Rakitskiy’s last selection dates back to October 2018, three months before his signing for the Russian club Zenith Saint Petersburg. A passage through the enemy little appreciated in Ukraine. “I hoped to be called but football has become too political. The players are now selected with the fear of doing wrong. The level of play is no longer a priority”, regretted the defender in a message posted on his social networks in November 2019.
Like Rakitskiy, other Ukrainian players have left the country to try their luck elsewhere and in countries less sensitive than Russia. “Only Shakhtar and Dynamo managed to maintain decent salaries. So that pushed the players to continue their careers at European clubs. If nothing had changed, they would have continued to play with a good level of income in Ukraine. “, explains Oleksandr Glyvynskyy.
Among them, Roman Yaremchuk or captain Andriy Yarmolenko, who will be the two great offensive dangers on Saturday night for the Blues of Didier Deschamps. “They fought to continue their career abroad. They progressed and they give back to the selection”, underlines the press officer of Zbirna, who wants to believe that other young Ukrainians will follow the same path and will take over overseas leadership in the years to come.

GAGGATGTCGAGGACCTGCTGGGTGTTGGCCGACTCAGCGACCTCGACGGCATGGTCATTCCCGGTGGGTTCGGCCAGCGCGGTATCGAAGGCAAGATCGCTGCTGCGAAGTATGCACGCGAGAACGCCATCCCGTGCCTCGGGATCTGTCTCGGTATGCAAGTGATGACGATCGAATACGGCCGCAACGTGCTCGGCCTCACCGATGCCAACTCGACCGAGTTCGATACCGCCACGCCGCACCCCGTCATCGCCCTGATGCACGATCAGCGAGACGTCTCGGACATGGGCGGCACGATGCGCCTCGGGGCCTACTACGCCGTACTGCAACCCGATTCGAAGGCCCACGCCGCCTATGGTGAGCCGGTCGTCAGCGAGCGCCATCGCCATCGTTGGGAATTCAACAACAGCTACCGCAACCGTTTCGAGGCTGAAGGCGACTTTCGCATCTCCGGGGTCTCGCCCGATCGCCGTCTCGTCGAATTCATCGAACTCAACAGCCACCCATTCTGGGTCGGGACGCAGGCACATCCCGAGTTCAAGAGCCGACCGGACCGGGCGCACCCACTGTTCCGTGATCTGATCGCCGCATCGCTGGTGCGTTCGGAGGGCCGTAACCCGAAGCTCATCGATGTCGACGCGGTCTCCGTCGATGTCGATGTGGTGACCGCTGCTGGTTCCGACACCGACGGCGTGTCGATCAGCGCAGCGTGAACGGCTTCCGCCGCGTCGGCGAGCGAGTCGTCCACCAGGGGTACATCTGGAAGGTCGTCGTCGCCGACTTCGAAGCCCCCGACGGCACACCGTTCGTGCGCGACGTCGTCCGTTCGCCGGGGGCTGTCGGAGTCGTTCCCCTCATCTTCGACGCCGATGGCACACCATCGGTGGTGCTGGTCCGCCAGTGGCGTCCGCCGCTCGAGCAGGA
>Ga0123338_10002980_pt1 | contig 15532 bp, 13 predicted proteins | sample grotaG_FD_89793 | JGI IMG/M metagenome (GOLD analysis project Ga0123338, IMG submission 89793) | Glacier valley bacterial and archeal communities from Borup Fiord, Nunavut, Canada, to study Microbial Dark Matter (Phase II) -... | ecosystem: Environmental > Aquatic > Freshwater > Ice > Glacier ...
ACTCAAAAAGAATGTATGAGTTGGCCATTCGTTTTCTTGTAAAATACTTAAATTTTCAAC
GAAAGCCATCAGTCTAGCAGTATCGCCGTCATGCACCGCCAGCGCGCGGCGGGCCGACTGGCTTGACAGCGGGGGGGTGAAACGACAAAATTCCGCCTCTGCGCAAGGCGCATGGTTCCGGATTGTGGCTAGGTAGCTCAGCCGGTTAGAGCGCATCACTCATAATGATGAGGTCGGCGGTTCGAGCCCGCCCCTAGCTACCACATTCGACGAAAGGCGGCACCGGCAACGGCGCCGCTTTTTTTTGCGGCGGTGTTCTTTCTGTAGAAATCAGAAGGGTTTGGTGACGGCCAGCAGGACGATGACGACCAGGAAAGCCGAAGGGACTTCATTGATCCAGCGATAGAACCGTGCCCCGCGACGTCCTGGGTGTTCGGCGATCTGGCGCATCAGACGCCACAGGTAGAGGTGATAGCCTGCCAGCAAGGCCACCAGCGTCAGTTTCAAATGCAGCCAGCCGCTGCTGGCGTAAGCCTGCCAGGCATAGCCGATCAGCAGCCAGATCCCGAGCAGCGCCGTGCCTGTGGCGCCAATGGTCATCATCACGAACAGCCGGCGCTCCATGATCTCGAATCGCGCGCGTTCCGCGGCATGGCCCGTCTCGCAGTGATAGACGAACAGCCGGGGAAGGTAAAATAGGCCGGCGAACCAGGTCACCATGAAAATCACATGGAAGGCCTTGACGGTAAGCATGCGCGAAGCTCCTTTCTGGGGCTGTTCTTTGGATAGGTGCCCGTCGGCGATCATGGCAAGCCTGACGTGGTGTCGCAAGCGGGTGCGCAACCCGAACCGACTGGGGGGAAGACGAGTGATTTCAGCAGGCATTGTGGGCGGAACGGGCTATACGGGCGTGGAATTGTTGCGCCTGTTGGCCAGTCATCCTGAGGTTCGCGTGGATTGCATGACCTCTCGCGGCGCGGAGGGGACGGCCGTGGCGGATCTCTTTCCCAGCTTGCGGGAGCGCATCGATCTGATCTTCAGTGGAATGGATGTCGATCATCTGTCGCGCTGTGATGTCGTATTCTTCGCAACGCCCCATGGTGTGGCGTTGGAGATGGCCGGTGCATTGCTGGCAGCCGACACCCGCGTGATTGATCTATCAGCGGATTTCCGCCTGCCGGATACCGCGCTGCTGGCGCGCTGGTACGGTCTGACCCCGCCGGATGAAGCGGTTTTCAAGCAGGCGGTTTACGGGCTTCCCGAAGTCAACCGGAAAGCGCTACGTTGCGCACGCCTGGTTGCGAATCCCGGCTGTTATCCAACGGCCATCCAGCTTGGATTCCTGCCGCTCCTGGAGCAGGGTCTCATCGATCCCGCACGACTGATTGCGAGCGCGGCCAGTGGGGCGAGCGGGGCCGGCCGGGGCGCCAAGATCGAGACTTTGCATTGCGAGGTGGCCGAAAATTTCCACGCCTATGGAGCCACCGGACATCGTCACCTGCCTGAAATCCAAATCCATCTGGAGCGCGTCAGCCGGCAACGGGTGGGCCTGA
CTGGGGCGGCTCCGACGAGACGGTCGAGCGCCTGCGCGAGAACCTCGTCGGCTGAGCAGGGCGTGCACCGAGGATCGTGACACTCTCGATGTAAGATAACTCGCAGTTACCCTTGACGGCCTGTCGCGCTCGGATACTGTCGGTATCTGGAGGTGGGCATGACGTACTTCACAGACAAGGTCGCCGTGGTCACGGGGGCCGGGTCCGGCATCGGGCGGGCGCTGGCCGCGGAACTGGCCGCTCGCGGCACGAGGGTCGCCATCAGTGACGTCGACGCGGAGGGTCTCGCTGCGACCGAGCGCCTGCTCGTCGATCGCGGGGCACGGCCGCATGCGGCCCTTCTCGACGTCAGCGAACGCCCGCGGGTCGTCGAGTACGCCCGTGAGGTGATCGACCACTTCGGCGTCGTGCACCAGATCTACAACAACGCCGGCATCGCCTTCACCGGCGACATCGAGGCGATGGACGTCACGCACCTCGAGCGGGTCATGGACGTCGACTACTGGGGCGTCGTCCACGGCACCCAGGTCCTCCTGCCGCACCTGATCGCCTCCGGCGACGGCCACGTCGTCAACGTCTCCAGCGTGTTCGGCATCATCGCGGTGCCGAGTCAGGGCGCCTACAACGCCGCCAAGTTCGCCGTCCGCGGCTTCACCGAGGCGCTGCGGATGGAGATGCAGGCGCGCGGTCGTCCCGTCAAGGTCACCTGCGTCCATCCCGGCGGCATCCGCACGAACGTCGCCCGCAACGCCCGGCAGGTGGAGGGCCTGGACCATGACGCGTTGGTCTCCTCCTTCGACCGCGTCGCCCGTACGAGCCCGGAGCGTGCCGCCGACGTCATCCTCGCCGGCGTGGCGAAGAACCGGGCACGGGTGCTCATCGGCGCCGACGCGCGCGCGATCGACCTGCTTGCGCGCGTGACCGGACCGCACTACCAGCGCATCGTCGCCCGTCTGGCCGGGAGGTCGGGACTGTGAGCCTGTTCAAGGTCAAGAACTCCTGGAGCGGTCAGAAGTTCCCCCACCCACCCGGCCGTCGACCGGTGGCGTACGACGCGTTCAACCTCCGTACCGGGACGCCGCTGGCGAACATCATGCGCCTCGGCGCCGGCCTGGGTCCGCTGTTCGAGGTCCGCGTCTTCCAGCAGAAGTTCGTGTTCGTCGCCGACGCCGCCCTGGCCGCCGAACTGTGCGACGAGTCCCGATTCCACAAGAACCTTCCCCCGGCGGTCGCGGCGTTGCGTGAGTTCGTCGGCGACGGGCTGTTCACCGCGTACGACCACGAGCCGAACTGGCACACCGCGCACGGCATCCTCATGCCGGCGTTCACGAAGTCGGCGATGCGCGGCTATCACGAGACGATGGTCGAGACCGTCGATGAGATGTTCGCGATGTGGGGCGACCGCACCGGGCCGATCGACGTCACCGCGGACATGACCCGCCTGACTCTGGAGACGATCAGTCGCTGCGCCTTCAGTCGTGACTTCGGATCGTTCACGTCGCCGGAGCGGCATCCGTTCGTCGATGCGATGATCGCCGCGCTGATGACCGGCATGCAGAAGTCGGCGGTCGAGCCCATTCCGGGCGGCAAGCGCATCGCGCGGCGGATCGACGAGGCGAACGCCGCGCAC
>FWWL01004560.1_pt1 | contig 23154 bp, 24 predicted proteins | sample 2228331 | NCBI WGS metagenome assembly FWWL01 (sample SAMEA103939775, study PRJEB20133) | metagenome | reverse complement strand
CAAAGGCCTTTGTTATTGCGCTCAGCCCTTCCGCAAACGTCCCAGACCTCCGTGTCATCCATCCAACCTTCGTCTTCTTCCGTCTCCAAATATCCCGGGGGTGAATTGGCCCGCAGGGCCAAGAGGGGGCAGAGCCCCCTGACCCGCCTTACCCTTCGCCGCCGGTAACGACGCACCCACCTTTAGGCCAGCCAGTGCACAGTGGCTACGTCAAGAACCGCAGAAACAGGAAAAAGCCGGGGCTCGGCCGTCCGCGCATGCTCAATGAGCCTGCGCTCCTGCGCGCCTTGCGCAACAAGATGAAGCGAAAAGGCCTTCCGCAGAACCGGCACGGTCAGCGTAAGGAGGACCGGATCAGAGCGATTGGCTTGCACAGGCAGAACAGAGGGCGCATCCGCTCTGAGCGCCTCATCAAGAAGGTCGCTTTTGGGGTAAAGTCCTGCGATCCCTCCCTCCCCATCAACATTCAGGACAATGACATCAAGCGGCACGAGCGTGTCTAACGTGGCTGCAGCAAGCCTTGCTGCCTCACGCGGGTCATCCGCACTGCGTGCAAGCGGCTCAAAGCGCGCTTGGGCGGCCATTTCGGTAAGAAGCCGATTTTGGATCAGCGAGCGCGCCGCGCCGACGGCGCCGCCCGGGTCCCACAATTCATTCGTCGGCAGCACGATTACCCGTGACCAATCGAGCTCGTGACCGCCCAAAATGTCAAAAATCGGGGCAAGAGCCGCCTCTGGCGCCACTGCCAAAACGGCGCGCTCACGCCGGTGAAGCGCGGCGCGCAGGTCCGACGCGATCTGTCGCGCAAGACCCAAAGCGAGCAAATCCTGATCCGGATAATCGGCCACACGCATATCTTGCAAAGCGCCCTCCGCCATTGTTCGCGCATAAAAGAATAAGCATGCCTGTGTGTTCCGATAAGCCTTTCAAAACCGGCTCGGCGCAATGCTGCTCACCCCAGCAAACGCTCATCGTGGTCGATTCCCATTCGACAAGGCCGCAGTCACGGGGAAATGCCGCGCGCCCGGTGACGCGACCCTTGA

While the Ukraine team have still failed to win in these World Cup qualifiers, the elevation of the team’s level of play in recent seasons may be one of the only bright spots. to remember for a football which is gradually rebuilding itself, but whose history does not cease crossing that of the conflict which opposes Ukraine to Russia.
Another cause for hope: the Premier Liga has once again been contested with sixteen teams since the start of the 2021-2022 season. Due to the war and the difficulties of some clubs, the league had been reduced to 14 teams in 2014 and then to 12 in 2016. “It is encouraging. But football will continue to suffer, like the whole country, as long as the war continues. will not be finished, ”concludes Oleksandr Glyvynskyy.